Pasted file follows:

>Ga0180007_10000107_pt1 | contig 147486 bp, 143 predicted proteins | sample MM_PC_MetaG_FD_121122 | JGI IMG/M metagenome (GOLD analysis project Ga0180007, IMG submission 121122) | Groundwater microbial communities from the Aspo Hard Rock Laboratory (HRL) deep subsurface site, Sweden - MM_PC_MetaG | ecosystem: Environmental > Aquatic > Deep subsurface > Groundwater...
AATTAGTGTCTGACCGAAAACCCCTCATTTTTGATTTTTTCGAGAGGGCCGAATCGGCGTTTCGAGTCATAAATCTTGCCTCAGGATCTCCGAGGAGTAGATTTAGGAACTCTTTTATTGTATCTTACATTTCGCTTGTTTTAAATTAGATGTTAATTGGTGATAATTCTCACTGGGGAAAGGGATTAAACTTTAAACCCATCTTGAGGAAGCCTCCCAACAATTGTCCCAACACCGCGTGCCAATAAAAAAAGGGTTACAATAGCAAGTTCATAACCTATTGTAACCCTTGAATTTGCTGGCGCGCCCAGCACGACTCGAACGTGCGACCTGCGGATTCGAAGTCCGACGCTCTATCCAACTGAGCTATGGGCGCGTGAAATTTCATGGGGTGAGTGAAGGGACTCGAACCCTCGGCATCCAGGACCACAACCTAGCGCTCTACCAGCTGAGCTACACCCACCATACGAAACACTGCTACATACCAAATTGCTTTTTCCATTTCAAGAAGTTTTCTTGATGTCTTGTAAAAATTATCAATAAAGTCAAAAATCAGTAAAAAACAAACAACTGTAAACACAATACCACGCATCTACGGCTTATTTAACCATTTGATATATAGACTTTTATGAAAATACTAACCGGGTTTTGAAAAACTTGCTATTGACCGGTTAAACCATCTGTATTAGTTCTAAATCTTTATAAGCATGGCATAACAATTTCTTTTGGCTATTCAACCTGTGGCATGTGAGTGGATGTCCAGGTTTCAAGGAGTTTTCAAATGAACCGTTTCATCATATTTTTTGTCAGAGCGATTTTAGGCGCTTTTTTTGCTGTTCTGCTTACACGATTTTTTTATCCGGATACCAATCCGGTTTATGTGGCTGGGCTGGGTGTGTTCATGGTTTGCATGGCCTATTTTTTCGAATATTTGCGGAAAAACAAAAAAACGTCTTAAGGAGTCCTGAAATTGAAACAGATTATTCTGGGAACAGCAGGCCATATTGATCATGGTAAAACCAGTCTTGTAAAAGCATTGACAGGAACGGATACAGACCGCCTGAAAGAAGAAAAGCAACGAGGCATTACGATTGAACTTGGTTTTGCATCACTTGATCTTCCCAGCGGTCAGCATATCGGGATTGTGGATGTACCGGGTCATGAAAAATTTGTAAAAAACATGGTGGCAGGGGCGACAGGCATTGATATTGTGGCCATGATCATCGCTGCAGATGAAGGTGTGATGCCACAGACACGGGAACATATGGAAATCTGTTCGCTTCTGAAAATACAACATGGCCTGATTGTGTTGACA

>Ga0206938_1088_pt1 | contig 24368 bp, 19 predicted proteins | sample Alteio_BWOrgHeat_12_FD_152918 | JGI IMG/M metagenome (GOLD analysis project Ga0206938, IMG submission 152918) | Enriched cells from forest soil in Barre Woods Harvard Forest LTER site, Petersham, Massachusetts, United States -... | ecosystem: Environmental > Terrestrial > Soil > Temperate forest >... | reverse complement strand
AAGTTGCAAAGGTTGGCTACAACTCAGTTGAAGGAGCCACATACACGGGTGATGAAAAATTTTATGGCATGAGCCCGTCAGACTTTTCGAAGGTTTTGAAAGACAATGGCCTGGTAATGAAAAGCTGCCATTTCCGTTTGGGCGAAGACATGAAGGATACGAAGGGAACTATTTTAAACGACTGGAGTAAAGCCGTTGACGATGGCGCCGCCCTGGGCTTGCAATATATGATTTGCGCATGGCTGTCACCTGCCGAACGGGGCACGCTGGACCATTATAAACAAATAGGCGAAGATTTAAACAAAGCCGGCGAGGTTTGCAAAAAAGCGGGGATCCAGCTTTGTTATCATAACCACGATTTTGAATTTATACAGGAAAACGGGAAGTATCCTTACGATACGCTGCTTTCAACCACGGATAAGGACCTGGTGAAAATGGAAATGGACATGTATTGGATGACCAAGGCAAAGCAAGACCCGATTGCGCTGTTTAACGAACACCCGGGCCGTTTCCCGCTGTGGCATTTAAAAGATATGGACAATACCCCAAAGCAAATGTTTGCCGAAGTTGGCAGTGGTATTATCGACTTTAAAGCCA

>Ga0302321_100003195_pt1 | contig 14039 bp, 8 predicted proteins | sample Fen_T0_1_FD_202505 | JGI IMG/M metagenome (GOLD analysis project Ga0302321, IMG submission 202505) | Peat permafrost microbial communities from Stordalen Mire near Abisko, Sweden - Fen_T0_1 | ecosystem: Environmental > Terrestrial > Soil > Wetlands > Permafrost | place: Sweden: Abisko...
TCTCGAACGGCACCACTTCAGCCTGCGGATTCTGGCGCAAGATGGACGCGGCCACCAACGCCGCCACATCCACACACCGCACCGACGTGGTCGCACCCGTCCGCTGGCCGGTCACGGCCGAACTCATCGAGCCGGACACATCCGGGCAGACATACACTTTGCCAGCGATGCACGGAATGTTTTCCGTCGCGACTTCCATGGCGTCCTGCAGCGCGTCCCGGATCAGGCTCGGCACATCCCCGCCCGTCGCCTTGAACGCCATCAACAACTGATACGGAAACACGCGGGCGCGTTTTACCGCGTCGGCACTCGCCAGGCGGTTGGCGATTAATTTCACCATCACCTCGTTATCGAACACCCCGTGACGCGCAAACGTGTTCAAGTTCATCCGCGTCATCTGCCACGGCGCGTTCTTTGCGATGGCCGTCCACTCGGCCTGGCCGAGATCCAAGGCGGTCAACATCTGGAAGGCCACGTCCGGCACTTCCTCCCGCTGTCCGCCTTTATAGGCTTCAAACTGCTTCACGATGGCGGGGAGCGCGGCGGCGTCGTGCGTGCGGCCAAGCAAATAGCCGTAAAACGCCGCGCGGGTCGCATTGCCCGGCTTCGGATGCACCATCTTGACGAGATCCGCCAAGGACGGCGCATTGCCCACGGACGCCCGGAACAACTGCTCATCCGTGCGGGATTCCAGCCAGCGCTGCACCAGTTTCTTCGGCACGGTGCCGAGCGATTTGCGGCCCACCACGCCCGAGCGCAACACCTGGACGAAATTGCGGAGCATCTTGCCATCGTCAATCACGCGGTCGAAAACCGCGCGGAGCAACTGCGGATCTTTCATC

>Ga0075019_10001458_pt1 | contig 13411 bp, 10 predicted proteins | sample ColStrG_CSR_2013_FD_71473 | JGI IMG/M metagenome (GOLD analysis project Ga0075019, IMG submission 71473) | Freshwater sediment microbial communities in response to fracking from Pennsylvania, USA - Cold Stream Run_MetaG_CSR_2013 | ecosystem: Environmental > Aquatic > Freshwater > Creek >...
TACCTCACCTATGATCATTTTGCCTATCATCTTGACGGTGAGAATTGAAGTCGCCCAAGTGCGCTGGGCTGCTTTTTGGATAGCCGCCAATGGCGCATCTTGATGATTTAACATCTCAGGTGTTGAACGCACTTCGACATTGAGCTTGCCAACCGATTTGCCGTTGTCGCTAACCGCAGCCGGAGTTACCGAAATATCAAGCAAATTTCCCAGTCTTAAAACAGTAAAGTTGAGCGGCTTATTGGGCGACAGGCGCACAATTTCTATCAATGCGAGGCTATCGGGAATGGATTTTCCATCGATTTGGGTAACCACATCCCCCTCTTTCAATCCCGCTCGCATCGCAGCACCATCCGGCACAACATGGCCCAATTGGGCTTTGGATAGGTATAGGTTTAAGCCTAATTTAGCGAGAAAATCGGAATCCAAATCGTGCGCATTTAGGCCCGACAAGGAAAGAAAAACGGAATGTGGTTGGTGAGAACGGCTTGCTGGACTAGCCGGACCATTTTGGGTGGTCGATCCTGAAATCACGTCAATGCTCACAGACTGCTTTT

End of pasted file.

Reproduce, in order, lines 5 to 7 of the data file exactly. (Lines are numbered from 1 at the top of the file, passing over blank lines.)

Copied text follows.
>Ga0302321_100003195_pt1 | contig 14039 bp, 8 predicted proteins | sample Fen_T0_1_FD_202505 | JGI IMG/M metagenome (GOLD analysis project Ga0302321, IMG submission 202505) | Peat permafrost microbial communities from Stordalen Mire near Abisko, Sweden - Fen_T0_1 | ecosystem: Environmental > Terrestrial > Soil > Wetlands > Permafrost | place: Sweden: Abisko...
TCTCGAACGGCACCACTTCAGCCTGCGGATTCTGGCGCAAGATGGACGCGGCCACCAACGCCGCCACATCCACACACCGCACCGACGTGGTCGCACCCGTCCGCTGGCCGGTCACGGCCGAACTCATCGAGCCGGACACATCCGGGCAGACATACACTTTGCCAGCGATGCACGGAATGTTTTCCGTCGCGACTTCCATGGCGTCCTGCAGCGCGTCCCGGATCAGGCTCGGCACATCCCCGCCCGTCGCCTTGAACGCCATCAACAACTGATACGGAAACACGCGGGCGCGTTTTACCGCGTCGGCACTCGCCAGGCGGTTGGCGATTAATTTCACCATCACCTCGTTATCGAACACCCCGTGACGCGCAAACGTGTTCAAGTTCATCCGCGTCATCTGCCACGGCGCGTTCTTTGCGATGGCCGTCCACTCGGCCTGGCCGAGATCCAAGGCGGTCAACATCTGGAAGGCCACGTCCGGCACTTCCTCCCGCTGTCCGCCTTTATAGGCTTCAAACTGCTTCACGATGGCGGGGAGCGCGGCGGCGTCGTGCGTGCGGCCAAGCAAATAGCCGTAAAACGCCGCGCGGGTCGCATTGCCCGGCTTCGGATGCACCATCTTGACGAGATCCGCCAAGGACGGCGCATTGCCCACGGACGCCCGGAACAACTGCTCATCCGTGCGGGATTCCAGCCAGCGCTGCACCAGTTTCTTCGGCACGGTGCCGAGCGATTTGCGGCCCACCACGCCCGAGCGCAACACCTGGACGAAATTGCGGAGCATCTTGCCATCGTCAATCACGCGGTCGAAAACCGCGCGGAGCAACTGCGGATCTTTCATC

>Ga0075019_10001458_pt1 | contig 13411 bp, 10 predicted proteins | sample ColStrG_CSR_2013_FD_71473 | JGI IMG/M metagenome (GOLD analysis project Ga0075019, IMG submission 71473) | Freshwater sediment microbial communities in response to fracking from Pennsylvania, USA - Cold Stream Run_MetaG_CSR_2013 | ecosystem: Environmental > Aquatic > Freshwater > Creek >...